Commitment to Community
"For most of my career, I haven’t done anything out of the ordinary. I write pretty accessible, straight-forward narrative poems.”
Enactus is an international nonprofit organization that brings together student, academic and business leaders who are committed to using the power of entrepreneurial action to improve the quality of life and standard of living for people in need.
Sitting in certain places on “the Hill” over the past 40 years, you have probably heard the steady sound of solid footsteps; a distinct walk amplified by the cowboy boots worn every day by a man who is just as steady and solid.
Table of Contents
- Commitment to Community: Graceland Faculty
- Commencement 2016
- Day of Giving
- May Term Experiences Dunfield
- The Hilltop Where: Homecoming 2016
- Athletics Update
- Graceland Enactus Program
- Graceland Forever
- Robotic Competition
- Class Notes
"Always leave a place better than you found it."
At the Board of Trustees meeting this spring, I announced that I will be retiring as Graceland president the summer of 2017. In my career, I have been blessed to work as a chief financial officer, a Bishop for the Community of Christ, and a development officer at several different universities. Each of these experiences has been important in my life, but serving as the president of Graceland has been special. It has been a joy to come to work each day with colleagues who see their work as service, a ministry, a life calling, not just a job. I have witnessed so many Graceland colleagues who love the students and go the extra mile to nurture and empower them.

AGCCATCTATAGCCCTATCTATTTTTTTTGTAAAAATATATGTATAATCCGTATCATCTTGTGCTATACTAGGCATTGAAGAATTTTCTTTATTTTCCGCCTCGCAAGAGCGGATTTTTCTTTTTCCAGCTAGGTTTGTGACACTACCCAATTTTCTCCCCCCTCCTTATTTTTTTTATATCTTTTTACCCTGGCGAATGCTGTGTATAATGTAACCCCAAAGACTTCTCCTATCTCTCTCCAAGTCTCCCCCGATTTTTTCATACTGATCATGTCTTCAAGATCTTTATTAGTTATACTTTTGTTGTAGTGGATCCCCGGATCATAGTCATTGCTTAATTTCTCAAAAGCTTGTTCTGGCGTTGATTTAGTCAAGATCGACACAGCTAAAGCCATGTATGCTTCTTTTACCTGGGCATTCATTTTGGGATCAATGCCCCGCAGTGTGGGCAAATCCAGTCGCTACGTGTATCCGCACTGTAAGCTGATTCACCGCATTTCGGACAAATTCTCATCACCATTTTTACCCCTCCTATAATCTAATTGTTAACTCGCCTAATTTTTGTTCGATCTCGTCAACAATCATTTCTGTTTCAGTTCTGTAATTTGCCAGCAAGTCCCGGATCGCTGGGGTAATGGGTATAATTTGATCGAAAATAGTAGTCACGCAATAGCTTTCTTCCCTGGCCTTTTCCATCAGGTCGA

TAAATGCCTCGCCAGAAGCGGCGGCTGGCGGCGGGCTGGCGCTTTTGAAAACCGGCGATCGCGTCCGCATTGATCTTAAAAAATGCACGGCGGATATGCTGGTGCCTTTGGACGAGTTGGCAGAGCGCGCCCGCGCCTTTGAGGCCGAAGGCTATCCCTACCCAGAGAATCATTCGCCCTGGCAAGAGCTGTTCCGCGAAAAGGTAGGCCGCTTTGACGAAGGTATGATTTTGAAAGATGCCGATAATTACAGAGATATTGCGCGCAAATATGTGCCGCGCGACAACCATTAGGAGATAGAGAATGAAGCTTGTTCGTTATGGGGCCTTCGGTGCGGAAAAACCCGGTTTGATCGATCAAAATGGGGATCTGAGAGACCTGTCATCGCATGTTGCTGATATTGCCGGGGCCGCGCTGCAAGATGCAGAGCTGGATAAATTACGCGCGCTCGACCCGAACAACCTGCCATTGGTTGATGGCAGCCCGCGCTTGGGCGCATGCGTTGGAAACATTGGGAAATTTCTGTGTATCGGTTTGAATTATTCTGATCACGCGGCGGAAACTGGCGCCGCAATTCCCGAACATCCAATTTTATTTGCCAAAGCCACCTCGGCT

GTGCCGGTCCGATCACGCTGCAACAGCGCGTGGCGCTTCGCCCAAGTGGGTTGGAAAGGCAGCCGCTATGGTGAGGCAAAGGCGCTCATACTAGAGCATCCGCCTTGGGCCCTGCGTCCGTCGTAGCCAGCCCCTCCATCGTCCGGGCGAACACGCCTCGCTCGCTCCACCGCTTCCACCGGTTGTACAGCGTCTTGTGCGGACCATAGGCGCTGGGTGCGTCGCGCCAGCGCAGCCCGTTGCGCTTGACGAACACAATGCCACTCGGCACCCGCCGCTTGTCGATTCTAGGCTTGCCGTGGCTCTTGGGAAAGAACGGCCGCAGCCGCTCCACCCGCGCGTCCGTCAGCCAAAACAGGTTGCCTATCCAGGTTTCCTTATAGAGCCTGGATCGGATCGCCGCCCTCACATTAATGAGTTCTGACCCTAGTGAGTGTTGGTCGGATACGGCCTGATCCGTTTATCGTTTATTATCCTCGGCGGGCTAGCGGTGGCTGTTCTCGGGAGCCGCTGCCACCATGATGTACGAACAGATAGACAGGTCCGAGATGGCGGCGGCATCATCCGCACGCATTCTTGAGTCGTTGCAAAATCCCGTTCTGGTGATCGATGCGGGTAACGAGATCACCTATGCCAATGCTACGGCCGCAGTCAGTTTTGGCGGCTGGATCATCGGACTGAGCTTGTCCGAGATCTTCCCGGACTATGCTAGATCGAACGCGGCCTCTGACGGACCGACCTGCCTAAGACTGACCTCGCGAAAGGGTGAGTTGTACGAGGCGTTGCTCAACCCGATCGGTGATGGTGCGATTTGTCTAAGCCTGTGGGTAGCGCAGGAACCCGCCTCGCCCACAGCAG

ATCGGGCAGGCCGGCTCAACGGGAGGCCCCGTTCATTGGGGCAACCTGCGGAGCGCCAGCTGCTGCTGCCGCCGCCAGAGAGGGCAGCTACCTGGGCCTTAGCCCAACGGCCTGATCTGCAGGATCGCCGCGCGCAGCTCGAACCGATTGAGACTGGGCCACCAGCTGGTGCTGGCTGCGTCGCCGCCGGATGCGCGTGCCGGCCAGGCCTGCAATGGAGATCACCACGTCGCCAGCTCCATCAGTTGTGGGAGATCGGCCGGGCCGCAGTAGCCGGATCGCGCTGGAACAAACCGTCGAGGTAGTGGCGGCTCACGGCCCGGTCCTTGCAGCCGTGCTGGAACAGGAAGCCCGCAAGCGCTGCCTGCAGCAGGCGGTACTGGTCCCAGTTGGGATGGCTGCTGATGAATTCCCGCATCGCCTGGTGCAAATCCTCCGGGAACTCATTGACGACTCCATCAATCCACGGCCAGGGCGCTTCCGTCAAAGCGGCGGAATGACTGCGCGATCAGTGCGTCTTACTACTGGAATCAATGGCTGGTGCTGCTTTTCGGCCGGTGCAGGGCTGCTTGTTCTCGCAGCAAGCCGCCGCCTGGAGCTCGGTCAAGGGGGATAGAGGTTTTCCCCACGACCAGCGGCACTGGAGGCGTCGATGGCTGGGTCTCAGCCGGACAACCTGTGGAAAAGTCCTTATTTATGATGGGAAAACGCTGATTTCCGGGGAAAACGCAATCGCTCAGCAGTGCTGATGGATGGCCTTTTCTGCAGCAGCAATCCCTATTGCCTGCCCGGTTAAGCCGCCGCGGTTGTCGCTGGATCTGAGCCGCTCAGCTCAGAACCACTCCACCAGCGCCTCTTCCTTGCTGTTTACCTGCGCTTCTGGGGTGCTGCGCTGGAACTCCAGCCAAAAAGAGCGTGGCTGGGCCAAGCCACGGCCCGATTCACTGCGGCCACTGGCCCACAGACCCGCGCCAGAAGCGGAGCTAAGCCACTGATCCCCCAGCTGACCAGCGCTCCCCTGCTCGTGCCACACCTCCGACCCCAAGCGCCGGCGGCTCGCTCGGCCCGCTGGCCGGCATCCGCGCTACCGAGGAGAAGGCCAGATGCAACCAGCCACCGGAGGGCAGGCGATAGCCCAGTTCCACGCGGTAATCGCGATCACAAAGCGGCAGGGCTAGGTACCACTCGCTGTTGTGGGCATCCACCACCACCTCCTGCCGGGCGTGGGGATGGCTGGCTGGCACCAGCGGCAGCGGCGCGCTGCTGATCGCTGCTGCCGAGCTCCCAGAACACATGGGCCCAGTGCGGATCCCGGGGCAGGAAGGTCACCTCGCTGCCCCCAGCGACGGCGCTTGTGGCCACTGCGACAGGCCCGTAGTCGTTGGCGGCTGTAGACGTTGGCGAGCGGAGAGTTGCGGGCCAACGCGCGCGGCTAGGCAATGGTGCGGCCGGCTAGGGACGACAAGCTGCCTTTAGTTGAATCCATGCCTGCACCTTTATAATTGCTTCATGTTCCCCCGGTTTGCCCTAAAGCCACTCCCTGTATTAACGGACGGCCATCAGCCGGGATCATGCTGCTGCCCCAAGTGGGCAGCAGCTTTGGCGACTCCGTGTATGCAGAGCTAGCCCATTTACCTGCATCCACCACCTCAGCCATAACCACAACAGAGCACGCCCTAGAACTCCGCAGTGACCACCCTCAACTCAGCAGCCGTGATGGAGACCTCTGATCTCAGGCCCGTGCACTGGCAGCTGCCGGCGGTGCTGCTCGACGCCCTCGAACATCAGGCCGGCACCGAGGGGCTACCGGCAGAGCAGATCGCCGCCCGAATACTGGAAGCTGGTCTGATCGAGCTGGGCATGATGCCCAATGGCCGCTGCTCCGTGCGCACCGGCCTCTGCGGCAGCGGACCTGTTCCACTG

As I climb the stairs in the Higdon Administration Building every day, I look at the photographs of past Graceland presidents and hope that I have not disappointed them. My father was a scout master for over 20 years, and I can hear his words streaming through my mind, “Always leave a place better than you found it.” My hope is that I am leaving Graceland better than I found it. Your support has made it possible to rejuvenate the Graceland campus to the pride of our faculty, staff and students. All of us together have made it possible to strengthen Graceland’s academic programs and to become a first-tier academic institution. Graceland graduates’ starting salaries are the second highest among the three public and twenty-eight private institutions in Iowa. This attests to the quality of our academic programs.
You will be pleased with the quality of our faculty as you read this issue. This is just a representative group, but they are an indication of the committed and competent faculty at Graceland. While more needs to be done on growing Graceland’s endowment to ensure a stable financial future, we have made progress here also. In my reflections of the last nine years, I can conjure up budget meetings, the chilly winter nights when the steam pipes broke, cold and rainy homecoming football games, and complaints from alumni about inappropriate words in the school play. Yet, much stronger memories are of the confident faces of well-prepared students as they walk across the platform to receive their degree. My prayers go with each one of them.
I have been deeply blessed by the opportunity for 19 years to be a part of Graceland as a faculty member, a member of the Executive Council and as president. My three children are Graceland alumni. My wife was a professor of art at Graceland. We are a Graceland family.